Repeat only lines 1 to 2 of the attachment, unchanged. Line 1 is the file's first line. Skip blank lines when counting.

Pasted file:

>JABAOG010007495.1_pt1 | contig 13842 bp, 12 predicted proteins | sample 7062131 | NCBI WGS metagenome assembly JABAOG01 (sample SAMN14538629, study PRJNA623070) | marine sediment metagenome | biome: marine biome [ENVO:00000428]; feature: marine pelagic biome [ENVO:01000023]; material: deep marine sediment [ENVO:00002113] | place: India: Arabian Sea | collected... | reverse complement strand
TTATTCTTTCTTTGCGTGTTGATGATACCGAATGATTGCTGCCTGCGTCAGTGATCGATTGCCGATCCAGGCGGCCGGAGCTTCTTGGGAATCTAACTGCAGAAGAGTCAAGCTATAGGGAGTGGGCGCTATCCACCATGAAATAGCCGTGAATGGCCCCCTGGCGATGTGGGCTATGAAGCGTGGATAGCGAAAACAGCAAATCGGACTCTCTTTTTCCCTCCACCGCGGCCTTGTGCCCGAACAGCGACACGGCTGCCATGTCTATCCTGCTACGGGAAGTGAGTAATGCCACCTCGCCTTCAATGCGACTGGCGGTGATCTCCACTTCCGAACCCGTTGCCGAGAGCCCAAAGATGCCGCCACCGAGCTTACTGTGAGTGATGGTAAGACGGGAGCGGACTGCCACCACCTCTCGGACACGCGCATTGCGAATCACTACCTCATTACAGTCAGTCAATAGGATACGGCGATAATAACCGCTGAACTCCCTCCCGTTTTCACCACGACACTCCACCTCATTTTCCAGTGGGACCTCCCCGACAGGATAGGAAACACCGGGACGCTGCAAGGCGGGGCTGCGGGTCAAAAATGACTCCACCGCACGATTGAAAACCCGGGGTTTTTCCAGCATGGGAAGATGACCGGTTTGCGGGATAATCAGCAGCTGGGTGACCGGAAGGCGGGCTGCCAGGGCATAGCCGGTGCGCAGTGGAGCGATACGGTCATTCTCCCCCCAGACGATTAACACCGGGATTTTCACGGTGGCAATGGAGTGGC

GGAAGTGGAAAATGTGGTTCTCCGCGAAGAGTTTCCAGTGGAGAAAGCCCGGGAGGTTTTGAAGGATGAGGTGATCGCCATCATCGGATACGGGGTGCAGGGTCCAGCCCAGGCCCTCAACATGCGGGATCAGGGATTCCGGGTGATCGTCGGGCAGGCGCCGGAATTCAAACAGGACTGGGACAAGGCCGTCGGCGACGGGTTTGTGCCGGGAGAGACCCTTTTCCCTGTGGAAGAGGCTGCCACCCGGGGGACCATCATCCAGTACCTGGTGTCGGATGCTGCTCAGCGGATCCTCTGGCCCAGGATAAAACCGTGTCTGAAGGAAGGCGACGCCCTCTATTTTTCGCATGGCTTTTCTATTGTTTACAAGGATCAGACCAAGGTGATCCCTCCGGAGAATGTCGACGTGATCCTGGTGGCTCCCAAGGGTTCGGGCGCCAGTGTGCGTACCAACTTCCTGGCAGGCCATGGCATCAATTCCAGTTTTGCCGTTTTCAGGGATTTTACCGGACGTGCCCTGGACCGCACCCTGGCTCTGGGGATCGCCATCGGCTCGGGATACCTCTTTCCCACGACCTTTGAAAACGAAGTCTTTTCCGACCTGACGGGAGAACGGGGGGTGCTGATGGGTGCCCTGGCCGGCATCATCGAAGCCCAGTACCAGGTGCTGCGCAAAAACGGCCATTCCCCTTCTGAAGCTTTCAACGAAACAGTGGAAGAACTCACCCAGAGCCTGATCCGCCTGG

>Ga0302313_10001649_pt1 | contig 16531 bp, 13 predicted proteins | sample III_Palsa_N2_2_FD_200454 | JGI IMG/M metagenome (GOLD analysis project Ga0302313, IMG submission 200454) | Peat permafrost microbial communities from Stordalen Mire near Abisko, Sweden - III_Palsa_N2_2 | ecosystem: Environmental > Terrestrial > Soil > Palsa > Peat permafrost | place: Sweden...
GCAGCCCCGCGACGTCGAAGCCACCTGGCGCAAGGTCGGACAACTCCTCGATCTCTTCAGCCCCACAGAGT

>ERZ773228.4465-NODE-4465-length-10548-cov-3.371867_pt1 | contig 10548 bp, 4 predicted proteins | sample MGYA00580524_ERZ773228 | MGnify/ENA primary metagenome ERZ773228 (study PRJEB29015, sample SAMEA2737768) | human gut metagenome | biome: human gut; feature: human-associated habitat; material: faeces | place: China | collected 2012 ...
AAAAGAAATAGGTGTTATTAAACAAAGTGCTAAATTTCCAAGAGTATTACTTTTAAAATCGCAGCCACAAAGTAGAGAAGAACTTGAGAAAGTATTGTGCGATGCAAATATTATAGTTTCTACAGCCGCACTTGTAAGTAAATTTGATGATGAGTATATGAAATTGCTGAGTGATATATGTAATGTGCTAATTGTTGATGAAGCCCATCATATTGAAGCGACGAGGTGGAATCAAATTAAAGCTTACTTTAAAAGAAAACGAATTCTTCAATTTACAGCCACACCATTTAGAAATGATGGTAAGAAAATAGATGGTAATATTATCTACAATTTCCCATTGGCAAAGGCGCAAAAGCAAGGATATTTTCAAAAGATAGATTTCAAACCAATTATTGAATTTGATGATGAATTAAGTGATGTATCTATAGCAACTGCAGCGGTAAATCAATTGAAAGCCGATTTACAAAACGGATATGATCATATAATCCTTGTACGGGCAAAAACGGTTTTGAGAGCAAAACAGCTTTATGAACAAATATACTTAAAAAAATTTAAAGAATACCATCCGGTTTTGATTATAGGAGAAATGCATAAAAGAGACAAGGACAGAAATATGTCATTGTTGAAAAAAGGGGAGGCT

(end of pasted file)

>JABAOG010007495.1_pt1 | contig 13842 bp, 12 predicted proteins | sample 7062131 | NCBI WGS metagenome assembly JABAOG01 (sample SAMN14538629, study PRJNA623070) | marine sediment metagenome | biome: marine biome [ENVO:00000428]; feature: marine pelagic biome [ENVO:01000023]; material: deep marine sediment [ENVO:00002113] | place: India: Arabian Sea | collected... | reverse complement strand
TTATTCTTTCTTTGCGTGTTGATGATACCGAATGATTGCTGCCTGCGTCAGTGATCGATTGCCGATCCAGGCGGCCGGAGCTTCTTGGGAATCTAACTGCAGAAGAGTCAAGCTATAGGGAGTGGGCGCTATCCACCATGAAATAGCCGTGAATGGCCCCCTGGCGATGTGGGCTATGAAGCGTGGATAGCGAAAACAGCAAATCGGACTCTCTTTTTCCCTCCACCGCGGCCTTGTGCCCGAACAGCGACACGGCTGCCATGTCTATCCTGCTACGGGAAGTGAGTAATGCCACCTCGCCTTCAATGCGACTGGCGGTGATCTCCACTTCCGAACCCGTTGCCGAGAGCCCAAAGATGCCGCCACCGAGCTTACTGTGAGTGATGGTAAGACGGGAGCGGACTGCCACCACCTCTCGGACACGCGCATTGCGAATCACTACCTCATTACAGTCAGTCAATAGGATACGGCGATAATAACCGCTGAACTCCCTCCCGTTTTCACCACGACACTCCACCTCATTTTCCAGTGGGACCTCCCCGACAGGATAGGAAACACCGGGACGCTGCAAGGCGGGGCTGCGGGTCAAAAATGACTCCACCGCACGATTGAAAACCCGGGGTTTTTCCAGCATGGGAAGATGACCGGTTTGCGGGATAATCAGCAGCTGGGTGACCGGAAGGCGGGCTGCCAGGGCATAGCCGGTGCGCAGTGGAGCGATACGGTCATTCTCCCCCCAGACGATTAACACCGGGATTTTCACGGTGGCAATGGAGTGGC